The addiction treatment industry also has faced other types of scandals, putting private equity investors on the defensive. Some companies have faced criticism for questionable practices around urine testing for substance use disorders. Others have been hit with allegations of poor care that endangered patients.
Last year, Massachusetts halted new admissions at the Recovery Centers of America residential treatment center in Danvers following the death of a patient and an exposé in the Boston Globe. The company, in which private equity firm Deerfield Management invested $231.5 million three years ago, reopened last May.
Leslie Henshaw, a Deerfield partner, said the leaders of Recovery Centers of America, which soon will have seven facilities on the East Coast, learned a lot from that experience. “The silver lining to last year’s events in Boston is that RCA invested heavily to become truly best of breed in compliance and clinical rigor,” she said. “What doesn’t kill you makes you stronger.”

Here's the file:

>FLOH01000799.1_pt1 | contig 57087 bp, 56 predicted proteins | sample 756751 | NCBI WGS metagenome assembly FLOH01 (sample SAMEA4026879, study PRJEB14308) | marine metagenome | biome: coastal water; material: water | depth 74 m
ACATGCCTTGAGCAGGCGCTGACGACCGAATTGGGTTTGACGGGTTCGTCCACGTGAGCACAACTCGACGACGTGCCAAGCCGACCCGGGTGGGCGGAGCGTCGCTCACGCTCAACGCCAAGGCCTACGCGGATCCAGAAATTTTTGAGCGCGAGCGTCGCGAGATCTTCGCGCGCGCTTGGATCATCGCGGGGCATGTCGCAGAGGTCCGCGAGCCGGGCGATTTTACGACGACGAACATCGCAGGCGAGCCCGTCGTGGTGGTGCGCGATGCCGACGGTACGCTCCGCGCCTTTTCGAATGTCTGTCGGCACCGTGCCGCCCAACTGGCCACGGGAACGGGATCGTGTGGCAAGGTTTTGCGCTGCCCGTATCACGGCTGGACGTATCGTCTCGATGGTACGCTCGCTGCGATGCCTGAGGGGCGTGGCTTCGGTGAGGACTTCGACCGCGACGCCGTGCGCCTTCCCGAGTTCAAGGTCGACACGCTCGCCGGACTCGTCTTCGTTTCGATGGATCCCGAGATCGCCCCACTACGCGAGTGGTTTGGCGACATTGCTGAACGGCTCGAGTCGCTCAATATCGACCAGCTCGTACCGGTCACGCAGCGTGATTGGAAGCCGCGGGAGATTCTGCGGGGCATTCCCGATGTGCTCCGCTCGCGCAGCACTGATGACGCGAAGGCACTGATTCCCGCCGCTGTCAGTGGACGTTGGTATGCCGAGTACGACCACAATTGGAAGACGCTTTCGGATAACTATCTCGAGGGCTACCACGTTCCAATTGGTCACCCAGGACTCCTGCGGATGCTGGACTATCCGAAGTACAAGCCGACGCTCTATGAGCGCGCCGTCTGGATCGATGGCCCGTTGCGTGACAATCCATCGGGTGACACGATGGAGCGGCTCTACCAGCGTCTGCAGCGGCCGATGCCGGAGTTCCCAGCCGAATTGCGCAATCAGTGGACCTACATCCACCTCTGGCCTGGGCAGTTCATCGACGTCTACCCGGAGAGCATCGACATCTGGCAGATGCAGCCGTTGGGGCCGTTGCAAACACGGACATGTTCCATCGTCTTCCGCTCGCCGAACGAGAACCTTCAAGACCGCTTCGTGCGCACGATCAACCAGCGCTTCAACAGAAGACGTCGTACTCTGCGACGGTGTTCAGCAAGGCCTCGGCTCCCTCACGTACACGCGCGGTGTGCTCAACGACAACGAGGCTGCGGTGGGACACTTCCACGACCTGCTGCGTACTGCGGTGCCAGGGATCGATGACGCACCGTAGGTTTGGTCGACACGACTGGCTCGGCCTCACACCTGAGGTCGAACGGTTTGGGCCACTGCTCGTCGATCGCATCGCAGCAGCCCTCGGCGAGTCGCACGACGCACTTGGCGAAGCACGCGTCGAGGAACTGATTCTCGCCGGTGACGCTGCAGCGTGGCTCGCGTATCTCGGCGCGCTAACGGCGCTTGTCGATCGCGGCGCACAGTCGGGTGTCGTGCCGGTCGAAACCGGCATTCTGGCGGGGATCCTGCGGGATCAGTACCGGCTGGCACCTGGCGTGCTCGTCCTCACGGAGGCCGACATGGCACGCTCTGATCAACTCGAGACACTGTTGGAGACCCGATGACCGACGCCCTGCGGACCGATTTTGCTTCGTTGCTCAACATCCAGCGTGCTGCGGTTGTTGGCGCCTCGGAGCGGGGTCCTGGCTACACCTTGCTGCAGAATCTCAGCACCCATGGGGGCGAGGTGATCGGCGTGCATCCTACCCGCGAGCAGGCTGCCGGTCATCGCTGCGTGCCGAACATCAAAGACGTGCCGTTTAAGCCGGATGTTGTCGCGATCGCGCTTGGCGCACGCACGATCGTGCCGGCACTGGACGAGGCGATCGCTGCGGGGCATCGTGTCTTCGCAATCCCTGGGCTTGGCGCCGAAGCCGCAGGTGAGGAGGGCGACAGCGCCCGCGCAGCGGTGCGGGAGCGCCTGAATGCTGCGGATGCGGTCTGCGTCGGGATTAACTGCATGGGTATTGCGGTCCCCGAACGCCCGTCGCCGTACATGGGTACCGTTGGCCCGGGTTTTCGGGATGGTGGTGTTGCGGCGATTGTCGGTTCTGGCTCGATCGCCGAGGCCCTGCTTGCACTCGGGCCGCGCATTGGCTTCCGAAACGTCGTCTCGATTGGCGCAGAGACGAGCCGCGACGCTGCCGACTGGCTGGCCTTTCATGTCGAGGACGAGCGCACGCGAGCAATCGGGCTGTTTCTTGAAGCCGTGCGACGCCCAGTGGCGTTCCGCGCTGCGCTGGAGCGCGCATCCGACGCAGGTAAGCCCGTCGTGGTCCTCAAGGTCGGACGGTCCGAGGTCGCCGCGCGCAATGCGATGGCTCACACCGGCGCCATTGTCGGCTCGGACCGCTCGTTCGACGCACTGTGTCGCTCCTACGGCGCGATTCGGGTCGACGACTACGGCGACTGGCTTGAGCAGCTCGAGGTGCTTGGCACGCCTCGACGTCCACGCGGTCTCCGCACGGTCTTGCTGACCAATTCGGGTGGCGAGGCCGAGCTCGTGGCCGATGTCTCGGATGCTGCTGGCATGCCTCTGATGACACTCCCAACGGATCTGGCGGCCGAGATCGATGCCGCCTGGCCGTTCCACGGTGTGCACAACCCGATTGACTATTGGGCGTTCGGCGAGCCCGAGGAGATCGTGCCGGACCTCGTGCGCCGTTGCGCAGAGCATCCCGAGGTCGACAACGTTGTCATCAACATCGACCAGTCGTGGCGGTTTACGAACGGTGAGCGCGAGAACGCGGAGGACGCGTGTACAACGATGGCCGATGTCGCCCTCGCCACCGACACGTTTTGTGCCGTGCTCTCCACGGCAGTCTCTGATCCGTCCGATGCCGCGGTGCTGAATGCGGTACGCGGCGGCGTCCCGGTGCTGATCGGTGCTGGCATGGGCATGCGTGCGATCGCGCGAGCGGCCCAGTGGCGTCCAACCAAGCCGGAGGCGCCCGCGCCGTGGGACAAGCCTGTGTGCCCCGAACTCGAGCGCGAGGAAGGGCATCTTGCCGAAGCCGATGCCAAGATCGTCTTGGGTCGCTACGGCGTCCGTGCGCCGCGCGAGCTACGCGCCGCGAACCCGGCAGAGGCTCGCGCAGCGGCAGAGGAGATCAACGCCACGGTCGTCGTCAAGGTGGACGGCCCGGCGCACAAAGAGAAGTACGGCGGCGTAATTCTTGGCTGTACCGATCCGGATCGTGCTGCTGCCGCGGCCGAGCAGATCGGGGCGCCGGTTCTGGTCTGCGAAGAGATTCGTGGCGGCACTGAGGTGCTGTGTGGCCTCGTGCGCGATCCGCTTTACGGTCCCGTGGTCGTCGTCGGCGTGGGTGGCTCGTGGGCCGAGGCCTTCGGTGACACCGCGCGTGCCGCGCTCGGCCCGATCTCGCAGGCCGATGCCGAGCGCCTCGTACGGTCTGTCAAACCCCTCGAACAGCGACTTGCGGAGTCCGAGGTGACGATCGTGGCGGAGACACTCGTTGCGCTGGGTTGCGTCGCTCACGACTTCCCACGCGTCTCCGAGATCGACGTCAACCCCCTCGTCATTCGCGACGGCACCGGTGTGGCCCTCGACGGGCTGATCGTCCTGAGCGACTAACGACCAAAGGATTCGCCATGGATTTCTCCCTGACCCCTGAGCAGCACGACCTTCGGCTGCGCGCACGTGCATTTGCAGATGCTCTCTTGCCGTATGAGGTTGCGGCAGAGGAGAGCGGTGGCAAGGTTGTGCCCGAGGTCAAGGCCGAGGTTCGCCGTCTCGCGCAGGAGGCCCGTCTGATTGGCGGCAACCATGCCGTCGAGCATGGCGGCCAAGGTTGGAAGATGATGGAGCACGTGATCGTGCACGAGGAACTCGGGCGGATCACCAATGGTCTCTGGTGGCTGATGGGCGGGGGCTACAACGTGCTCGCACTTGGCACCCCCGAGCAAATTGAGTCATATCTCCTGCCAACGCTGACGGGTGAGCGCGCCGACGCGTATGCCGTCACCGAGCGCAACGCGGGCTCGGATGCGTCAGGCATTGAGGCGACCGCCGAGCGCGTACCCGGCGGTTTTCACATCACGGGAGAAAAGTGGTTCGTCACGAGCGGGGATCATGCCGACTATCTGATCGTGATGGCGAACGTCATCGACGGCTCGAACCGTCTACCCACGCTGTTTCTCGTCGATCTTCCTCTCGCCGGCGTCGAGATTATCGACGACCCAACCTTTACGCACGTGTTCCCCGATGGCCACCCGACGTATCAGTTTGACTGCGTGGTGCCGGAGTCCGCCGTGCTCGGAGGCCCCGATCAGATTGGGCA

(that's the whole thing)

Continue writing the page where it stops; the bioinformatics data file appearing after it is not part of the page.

She acknowledged that addiction treatment is a tough business serving a challenging patient population. But Recovery Centers of America, unlike some other investor-owned providers, is pursuing a strategy recommended by McClellan and other experts. It’s moving to establish a broad array of inpatient and outpatient services in the communities where patients live and signing network contracts with insurers.
“We see the for-profit, fly-away model as creating a very artificial disconnect in what should be a continuum of care,” Henshaw said.